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Stem Cells. 2004;22(1):109-18.

Chemokines promote quiescence and survival of human neural progenitor cells.

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Department of Medicine, Center for Immunology and Cancer Center, University of Minnesota, Minneapolis, Minnesota 55455, USA.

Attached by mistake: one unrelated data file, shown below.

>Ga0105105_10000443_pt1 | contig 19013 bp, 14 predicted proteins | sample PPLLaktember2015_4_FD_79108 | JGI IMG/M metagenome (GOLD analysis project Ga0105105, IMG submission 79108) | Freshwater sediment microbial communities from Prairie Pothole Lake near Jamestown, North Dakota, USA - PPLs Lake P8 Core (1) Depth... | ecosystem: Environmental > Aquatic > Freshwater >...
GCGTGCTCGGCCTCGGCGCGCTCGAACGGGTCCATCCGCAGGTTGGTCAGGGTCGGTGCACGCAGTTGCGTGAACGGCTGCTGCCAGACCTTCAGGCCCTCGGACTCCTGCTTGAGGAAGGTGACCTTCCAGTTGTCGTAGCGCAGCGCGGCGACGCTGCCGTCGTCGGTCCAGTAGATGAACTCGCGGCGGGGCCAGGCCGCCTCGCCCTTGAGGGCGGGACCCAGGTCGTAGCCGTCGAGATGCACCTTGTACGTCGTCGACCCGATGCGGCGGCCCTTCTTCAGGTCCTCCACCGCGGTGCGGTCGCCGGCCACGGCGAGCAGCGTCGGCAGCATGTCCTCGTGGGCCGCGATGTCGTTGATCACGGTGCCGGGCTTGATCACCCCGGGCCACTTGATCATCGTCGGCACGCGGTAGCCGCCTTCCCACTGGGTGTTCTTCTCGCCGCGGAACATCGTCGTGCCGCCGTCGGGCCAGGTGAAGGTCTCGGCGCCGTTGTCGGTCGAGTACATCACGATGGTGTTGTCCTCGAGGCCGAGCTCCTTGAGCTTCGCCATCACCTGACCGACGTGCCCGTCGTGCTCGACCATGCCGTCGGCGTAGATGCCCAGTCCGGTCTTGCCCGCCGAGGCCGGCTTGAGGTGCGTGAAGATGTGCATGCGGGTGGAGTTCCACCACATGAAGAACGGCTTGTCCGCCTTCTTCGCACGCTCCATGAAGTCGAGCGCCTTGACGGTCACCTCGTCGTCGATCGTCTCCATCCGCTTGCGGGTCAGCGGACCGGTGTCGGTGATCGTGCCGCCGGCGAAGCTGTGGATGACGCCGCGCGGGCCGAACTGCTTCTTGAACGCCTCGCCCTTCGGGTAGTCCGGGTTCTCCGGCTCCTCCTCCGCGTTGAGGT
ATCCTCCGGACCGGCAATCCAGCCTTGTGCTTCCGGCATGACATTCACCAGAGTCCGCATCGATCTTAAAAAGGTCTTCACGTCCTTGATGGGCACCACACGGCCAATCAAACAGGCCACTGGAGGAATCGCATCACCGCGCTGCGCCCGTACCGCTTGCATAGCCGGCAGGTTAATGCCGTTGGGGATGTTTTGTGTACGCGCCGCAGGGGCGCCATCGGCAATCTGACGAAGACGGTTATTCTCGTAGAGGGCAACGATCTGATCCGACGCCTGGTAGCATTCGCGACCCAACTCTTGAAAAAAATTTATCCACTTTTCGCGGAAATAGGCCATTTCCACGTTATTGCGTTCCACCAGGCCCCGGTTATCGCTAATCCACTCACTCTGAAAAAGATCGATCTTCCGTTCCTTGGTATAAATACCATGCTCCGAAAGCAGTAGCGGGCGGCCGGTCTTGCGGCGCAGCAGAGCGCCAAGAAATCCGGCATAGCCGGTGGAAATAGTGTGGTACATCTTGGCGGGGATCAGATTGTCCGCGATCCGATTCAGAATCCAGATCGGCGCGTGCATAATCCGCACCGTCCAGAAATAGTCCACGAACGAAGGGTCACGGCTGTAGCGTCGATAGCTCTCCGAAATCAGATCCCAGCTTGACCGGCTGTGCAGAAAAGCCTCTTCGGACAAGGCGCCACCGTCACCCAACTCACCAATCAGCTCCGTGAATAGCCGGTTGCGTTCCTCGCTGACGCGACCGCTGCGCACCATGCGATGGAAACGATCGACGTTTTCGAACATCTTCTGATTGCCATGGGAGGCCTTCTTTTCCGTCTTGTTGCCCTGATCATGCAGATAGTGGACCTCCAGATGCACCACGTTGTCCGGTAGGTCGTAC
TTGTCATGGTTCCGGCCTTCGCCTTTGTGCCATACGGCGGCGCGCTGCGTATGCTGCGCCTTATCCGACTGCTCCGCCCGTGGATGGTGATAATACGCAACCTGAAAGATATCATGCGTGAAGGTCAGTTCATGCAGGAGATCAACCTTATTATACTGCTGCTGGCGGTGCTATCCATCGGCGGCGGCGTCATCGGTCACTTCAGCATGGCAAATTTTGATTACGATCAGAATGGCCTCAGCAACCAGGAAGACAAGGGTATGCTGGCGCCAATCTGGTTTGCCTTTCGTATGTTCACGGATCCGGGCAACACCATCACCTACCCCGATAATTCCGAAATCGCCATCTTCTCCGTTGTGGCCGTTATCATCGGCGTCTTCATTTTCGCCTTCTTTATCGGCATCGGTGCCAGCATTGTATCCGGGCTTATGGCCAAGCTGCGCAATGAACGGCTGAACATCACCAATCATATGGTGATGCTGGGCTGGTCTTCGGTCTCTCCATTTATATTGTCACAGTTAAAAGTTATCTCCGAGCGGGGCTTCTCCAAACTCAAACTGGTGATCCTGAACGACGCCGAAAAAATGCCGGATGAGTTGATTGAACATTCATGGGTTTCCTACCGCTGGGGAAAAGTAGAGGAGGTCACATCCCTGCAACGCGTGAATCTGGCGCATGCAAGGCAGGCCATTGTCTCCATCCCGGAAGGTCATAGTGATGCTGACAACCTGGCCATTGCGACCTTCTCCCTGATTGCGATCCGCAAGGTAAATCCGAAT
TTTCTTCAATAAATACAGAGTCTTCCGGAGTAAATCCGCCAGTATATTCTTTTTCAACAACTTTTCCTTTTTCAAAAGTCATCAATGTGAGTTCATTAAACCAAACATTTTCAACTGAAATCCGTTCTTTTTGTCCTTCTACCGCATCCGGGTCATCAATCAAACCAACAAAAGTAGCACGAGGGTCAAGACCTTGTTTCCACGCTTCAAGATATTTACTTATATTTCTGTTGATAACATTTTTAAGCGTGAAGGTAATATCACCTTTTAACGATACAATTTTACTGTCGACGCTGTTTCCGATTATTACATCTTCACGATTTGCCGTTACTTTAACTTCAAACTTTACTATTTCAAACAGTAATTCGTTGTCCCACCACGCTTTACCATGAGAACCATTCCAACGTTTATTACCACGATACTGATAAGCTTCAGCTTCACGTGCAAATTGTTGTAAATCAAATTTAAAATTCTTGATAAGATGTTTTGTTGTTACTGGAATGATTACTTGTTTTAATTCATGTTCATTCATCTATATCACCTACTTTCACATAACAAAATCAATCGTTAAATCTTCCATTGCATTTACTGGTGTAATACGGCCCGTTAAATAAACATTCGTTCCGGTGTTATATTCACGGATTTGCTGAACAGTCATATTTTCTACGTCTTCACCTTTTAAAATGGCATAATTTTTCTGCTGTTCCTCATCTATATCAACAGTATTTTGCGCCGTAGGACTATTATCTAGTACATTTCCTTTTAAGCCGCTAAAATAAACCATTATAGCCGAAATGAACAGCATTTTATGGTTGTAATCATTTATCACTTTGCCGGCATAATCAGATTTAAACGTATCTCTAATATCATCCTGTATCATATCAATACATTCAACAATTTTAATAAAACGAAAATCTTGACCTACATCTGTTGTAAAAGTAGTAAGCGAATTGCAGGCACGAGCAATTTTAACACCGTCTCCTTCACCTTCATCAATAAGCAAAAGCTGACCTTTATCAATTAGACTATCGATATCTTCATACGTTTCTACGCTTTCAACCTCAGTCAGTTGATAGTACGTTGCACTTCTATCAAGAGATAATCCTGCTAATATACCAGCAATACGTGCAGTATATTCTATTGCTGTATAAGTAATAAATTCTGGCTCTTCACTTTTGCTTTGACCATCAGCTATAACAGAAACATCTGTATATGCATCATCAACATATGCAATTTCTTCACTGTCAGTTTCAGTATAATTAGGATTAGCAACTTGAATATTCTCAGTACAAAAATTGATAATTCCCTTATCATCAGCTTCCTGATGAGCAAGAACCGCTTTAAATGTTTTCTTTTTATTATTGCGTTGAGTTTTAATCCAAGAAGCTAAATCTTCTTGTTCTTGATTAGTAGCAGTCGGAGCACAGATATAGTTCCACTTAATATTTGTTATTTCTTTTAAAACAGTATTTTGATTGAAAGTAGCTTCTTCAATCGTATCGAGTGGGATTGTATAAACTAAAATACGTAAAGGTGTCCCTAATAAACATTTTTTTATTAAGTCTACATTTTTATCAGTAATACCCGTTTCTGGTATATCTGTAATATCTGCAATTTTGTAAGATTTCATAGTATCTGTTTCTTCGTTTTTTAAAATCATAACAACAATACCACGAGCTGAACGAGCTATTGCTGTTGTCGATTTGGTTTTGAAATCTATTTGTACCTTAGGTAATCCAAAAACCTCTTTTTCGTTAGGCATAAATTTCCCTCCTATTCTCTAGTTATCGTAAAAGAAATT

Many cell types in the brain express chemokines and chemokine receptors under homeostatic conditions, arguing for a role of these proteins in normal brain processes. Because chemokines have been shown to regulate hematopoietic progenitor cell proliferation, we hypothesized that chemokines would regulate neural progenitor cell (NPC) proliferation as well. Here we show that chemokines activating CXCR4 or CCR3 reversibly inhibit NPC proliferation in isolated cells, neurospheres, and in hippocampal slice cultures. Cells induced into quiescence by chemokines maintain their multipotential ability to form both neurons and astrocytes. The mechanism of chemokine action appears to be a reduction of extracellular signal-related kinase phosphorylation as well as an increase in Reelin expression. The inhibitory effects of chemokines are blocked by heparan sulfate and apolipoprotein E3 but not apolipoprotein E4, suggesting a regulatory role of these molecules on the effects of chemokines. Additionally, we found that the chemokine fractalkine promotes survival of NPCs. In addition to their role in chemotaxis, chemokines affect both the survival and proliferation of human NPCs in vitro. The presence of constitutively expressed chemokines in the brain argues that under homeostatic conditions, chemokines promote survival but maintain NPCs in a quiescent state. Our studies also suggest a link between inflammatory chemokine production and the inhibition of neurogenesis.

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